Big rig trucks sit empty as a shortage of thousands of drivers worsens in the booming Texas oil fields, where operators are using 75 percent more fracking sand than last year.
A shortage of tens of thousands of truck drivers is gaining a grip on a hot American economy and throttling the Texas shale fields. America is short more than 50,000 tractor-trailer drivers, a number expected to swell to more than 174,000 in eight years, according to American Trucking Associations.
Expand that to the entire Class 8 truck market, which includes other heavy trucks, and the shortage was more than 270,000 in the second quarter of 2018, according to FTR Transportation Intelligence.
The shortage has been worsening for a lot of reasons: Pay hasn’t kept up with inflation, government regulations have reduced productivity and frustrated some drivers, the workforce is rapidly retiring and younger generations aren’t drawn to a lonely job that can require weeks or months on the road. Self-driving trucks are years away from relieving the crunch.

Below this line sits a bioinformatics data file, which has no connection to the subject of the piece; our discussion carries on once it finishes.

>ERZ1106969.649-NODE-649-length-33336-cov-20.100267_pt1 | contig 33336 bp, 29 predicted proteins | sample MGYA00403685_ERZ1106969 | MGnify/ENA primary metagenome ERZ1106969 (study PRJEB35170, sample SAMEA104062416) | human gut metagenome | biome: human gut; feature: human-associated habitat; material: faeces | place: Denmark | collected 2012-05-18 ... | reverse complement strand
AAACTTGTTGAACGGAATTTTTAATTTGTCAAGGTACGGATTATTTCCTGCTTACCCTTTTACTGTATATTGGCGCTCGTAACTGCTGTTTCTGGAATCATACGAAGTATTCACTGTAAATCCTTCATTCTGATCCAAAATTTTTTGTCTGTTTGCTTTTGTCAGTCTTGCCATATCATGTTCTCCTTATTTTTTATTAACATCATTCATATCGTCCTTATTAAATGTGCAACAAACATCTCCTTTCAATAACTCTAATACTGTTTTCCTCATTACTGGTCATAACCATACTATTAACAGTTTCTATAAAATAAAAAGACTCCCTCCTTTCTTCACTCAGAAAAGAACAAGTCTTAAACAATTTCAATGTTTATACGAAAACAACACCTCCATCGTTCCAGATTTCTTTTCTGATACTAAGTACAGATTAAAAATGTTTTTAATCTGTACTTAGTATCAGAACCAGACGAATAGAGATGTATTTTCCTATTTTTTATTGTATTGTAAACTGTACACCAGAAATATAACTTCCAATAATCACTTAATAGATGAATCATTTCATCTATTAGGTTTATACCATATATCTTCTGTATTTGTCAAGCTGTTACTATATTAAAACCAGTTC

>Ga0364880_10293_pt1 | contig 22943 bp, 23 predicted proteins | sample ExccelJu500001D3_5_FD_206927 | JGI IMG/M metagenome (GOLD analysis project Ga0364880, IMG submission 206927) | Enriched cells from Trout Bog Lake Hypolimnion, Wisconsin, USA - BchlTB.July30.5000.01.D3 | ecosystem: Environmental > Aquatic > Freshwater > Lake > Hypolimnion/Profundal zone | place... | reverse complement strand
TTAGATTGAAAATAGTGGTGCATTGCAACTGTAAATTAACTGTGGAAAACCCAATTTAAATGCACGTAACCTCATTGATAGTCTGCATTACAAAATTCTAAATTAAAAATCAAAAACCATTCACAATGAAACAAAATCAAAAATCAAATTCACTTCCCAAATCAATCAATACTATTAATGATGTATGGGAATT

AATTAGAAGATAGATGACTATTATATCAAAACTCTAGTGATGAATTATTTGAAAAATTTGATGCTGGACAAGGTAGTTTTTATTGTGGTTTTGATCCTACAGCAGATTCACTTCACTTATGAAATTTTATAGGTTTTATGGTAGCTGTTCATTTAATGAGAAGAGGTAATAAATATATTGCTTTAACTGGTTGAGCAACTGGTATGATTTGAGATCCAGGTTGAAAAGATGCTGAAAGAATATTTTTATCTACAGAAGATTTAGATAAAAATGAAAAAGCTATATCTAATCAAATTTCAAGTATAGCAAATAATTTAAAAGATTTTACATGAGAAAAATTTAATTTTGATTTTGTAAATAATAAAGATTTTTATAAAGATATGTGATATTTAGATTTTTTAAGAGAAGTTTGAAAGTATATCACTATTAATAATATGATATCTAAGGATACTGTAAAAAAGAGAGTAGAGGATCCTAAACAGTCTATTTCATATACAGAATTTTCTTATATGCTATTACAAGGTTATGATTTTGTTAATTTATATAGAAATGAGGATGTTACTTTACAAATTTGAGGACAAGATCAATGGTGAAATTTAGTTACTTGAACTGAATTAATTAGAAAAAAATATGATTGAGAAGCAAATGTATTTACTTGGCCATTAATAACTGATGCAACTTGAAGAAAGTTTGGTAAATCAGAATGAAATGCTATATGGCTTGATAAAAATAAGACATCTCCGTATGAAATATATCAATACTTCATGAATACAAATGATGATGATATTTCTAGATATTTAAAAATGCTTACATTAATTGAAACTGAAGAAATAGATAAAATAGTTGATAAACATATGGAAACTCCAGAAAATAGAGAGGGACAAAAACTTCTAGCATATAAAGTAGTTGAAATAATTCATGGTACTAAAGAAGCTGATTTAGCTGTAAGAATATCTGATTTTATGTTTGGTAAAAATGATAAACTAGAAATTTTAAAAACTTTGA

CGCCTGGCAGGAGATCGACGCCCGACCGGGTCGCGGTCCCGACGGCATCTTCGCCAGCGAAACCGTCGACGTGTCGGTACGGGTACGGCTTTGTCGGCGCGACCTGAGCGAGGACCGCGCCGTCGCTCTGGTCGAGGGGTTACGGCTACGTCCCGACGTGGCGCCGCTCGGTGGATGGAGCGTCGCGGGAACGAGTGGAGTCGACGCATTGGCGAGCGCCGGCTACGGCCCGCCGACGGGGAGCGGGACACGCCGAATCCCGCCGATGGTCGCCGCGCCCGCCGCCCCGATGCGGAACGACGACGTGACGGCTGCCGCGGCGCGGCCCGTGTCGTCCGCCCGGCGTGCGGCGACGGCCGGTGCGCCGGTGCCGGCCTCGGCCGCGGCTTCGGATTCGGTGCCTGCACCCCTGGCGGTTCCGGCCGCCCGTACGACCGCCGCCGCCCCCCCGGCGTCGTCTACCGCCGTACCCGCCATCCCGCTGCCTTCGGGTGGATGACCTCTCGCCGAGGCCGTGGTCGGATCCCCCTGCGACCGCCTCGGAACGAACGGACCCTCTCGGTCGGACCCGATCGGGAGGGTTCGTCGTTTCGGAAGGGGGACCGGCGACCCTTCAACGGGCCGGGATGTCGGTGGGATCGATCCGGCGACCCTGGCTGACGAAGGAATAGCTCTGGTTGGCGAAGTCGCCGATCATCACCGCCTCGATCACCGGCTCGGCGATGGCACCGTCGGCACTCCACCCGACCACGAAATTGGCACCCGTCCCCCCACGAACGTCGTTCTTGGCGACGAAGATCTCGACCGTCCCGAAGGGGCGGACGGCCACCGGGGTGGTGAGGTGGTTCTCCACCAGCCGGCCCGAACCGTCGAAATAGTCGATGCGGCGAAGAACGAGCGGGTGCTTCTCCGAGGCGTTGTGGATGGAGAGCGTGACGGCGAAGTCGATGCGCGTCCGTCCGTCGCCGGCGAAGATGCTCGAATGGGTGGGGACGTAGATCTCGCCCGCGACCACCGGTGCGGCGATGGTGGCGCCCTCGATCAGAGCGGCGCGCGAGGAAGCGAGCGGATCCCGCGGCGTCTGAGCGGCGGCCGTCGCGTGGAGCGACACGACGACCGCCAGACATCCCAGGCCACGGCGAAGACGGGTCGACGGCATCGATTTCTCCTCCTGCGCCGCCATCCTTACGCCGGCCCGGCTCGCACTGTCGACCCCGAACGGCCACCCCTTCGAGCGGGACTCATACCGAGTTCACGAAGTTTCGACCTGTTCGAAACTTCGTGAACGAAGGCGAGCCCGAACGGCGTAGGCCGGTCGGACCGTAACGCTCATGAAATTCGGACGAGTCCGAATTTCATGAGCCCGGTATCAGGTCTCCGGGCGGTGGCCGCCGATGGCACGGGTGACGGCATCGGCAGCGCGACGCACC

Texas alone needs more than 50,000 more Class 8 drivers, Texas Trucking Association President John Esparza said.
In South Texas’ Eagle Ford Shale and the West Texas Permian Basin, drillers use thousands of truckloads of sand to prop open rock formations in a single well. They are using more sand per foot of well to increase efficiency, and they are drilling longer wells.
In the United States overall, drillers are using 75 percent more sand than a year ago, up to 14 million tons in the fourth quarter of 2017, according to BP Capital Fund Advisors. It takes hundreds of trucks per well just to get the sand, plus up to 60 per day to dispose of water, and more to deliver oil to Gulf Coast hubs.
The shortage of truck drivers is affecting oil production throughout the whole production process, including moving product from the well site. Amid a pipeline crunch in the Permian Basin, exploration and production companies are holding onto trucks after jobs are done — and therefore paying more for them — because they worry they won’t have enough for the next job.
Drivers have found that new federal safety requirements for reducing operator fatigue with electronic driving logs are eating into their profits. The days of skirting rules or fudging logs are gone; the electronic monitor runs as long as the driver is behind the wheel, even if the truck isn’t moving.
Truckers are 94 percent male and 60 percent white. Private fleet drivers have a median age of 52, American Trucking Associations’ report found. The industry will need to hire 90,000 new drivers per year over the next decade, with half of those needed to replace retiring drivers. And to attract millennials, it will have to show that the trucker lifestyle is changing.